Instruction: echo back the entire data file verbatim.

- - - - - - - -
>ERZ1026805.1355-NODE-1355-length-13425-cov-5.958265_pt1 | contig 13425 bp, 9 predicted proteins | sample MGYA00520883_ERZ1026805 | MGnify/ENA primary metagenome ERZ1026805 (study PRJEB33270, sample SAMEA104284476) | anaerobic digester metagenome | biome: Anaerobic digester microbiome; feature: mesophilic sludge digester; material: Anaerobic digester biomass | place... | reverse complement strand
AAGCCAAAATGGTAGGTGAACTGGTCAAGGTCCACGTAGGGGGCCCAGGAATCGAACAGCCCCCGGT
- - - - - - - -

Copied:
>ERZ1026805.1355-NODE-1355-length-13425-cov-5.958265_pt1 | contig 13425 bp, 9 predicted proteins | sample MGYA00520883_ERZ1026805 | MGnify/ENA primary metagenome ERZ1026805 (study PRJEB33270, sample SAMEA104284476) | anaerobic digester metagenome | biome: Anaerobic digester microbiome; feature: mesophilic sludge digester; material: Anaerobic digester biomass | place... | reverse complement strand
AAGCCAAAATGGTAGGTGAACTGGTCAAGGTCCACGTAGGGGGCCCAGGAATCGAACAGCCCCCGGT